(CHICAGO, IL) The greatest concern of Baby Boomers about aging is staying mentally sharp, according to experts gathered in Chicago for the Boomer Summit, a part of this week’s annual meeting of the American Society on Aging.
Citing a study from the Natural Marketing Institute, Jeff Zimman, CEO of Posit Science, said that 53 percent of Boomers reported that staying sharp was their greatest concern about aging. It was closely followed by a concern about maintaining financial well-being (at 52 percent).
Zimman and 300 other leaders in business and aging policy gathered here for the fourth annual meeting of the Boomer Summit to discuss how to prepare for the coming wave of aging Boomers.
Zimman’s company, Posit Science, develops and markets computer-based brain fitness regimens and aims to address both of Boomers’ top concerns.
“We set out to build scientifically validated exercises that enhance cognitive performance,” Zimman said. “Our initial focus was on people who were generally beyond retirement age. We’ve now shown that we can increase cognitive performance significantly and we hear more and more stories of how that gain is helping people in the workplace.”
Posit Science reported that about half of the users of its Brain Fitness Program are still working either full-time or half-time.
“This has been a big year for us,” Zimman told the annual gathering. “Our first two studies were reported in leading publications — in The Proceedings of the National Academy of Sciences and in Progress in Brain Research. Those studies showed significant enhancement — in lay terms, gains of more than 10 years in memory and other cognitive function.”
In addition, Posit Science announced major milestones in distribution of its Brain Fitness Program. Humana, the national health insurer, is offering the program for free to its Medicare Advantage members. More than 120 senior retirement communities across the country now license the Posit Science Brain Fitness Center. The company reported that it now has more than 100 authorized providers nationwide, and has sold thousands of copies through its online Brain Fitness Channel (www.PositScience.com).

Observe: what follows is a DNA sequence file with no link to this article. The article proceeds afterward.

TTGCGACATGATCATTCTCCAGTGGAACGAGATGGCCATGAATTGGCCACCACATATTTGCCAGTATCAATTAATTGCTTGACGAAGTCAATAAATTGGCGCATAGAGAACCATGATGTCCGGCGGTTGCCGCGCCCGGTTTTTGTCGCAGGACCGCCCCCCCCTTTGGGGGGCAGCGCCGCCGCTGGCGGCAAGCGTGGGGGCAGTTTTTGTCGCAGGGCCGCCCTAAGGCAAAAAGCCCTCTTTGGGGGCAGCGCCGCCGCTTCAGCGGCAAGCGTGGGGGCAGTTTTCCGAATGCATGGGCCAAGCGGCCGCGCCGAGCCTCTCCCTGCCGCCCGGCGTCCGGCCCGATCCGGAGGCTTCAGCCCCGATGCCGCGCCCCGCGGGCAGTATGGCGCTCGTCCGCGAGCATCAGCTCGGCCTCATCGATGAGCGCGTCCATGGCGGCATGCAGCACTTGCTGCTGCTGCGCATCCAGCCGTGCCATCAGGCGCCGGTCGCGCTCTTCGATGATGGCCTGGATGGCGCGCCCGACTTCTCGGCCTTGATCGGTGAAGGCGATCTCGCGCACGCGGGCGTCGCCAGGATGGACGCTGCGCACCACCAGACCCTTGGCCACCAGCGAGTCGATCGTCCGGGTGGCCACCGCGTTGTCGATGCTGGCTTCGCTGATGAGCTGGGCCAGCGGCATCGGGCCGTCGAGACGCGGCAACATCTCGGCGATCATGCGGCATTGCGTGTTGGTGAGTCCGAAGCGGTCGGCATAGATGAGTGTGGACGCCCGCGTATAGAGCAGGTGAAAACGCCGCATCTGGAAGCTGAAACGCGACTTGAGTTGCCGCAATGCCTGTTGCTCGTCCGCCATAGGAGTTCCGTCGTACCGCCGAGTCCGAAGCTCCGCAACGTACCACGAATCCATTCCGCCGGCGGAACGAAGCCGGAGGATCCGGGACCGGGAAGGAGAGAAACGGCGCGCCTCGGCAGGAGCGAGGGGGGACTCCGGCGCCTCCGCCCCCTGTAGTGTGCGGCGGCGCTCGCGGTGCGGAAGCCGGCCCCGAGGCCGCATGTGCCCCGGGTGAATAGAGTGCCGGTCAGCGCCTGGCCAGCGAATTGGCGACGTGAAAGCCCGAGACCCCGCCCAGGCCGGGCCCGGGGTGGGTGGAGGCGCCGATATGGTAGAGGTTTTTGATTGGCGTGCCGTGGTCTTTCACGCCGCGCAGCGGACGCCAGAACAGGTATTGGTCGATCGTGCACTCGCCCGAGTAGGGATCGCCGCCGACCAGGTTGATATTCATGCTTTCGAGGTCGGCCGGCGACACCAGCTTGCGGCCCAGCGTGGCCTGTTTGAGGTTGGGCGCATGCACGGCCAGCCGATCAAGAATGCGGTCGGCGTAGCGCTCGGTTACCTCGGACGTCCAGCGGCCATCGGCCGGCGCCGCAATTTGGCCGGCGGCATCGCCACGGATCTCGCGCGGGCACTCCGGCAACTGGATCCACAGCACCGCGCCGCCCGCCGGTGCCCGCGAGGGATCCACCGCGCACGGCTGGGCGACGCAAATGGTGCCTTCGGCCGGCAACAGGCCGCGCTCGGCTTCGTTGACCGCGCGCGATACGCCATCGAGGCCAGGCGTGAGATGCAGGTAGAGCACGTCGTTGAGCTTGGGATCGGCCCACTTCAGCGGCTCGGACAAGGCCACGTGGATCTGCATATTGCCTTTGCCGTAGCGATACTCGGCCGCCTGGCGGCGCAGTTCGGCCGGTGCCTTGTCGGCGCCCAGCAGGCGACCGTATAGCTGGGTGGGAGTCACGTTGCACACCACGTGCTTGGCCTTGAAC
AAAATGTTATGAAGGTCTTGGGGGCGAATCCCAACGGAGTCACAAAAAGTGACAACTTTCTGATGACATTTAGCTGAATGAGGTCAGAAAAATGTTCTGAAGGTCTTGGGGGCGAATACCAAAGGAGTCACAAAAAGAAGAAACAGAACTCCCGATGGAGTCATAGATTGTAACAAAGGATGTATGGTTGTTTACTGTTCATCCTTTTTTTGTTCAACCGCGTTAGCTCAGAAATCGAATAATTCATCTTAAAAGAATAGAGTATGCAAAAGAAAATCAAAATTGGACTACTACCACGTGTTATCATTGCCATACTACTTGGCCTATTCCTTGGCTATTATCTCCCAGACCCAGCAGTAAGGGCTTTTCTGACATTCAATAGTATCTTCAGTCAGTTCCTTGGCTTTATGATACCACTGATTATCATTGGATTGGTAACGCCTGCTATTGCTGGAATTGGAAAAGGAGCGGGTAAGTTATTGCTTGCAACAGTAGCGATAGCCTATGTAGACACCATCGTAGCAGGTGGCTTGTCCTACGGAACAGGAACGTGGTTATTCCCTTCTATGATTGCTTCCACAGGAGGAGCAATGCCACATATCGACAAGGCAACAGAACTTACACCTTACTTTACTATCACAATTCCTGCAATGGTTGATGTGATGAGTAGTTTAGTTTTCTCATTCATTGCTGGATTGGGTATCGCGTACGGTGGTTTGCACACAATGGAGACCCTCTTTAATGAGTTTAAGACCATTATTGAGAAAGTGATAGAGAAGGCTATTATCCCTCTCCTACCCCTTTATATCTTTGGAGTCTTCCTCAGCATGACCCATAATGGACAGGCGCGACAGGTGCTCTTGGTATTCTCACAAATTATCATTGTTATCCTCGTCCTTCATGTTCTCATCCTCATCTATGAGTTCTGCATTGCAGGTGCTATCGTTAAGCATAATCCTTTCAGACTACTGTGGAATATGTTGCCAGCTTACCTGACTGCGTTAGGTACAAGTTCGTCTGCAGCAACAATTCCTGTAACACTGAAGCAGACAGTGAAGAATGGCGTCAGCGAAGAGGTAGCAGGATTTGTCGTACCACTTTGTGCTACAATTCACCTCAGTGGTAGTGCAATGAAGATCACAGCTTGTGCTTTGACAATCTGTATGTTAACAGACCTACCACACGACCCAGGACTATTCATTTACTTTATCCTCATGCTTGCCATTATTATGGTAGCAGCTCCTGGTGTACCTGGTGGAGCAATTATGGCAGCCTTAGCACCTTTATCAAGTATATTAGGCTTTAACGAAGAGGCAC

“Perhaps, most importantly,” Zimman added, “the media discovered the category of brain fitness and there has been an explosion in public awareness.”
At the conference, Posit Science released its first study on the impact of its program on the “quality of life” of participants. A majority of program participants reported that they were more optimistic and felt more productive and in control of their lives. They also reported better memory in common everyday tasks, such as remembering names, phone numbers and why they walked into a room.
Posit Science also presented a recent study on usage of the program. Participants in a classroom setting used the program for an average of 4.6 hours per week. Participants using the program on their own at home spend an average of 4.1 hours per week.
“We’ve done enough studies to know that the program is effective,” Zimman said, “but we have always been concerned about whether people will engage with the program and stick with it in order to get the gains. Quite honestly, we were blown away to learn users like it so much that they are spending 4 to 5 hours per week doing the Brain Fitness Program on their own at home. Getting people engaged is the key.”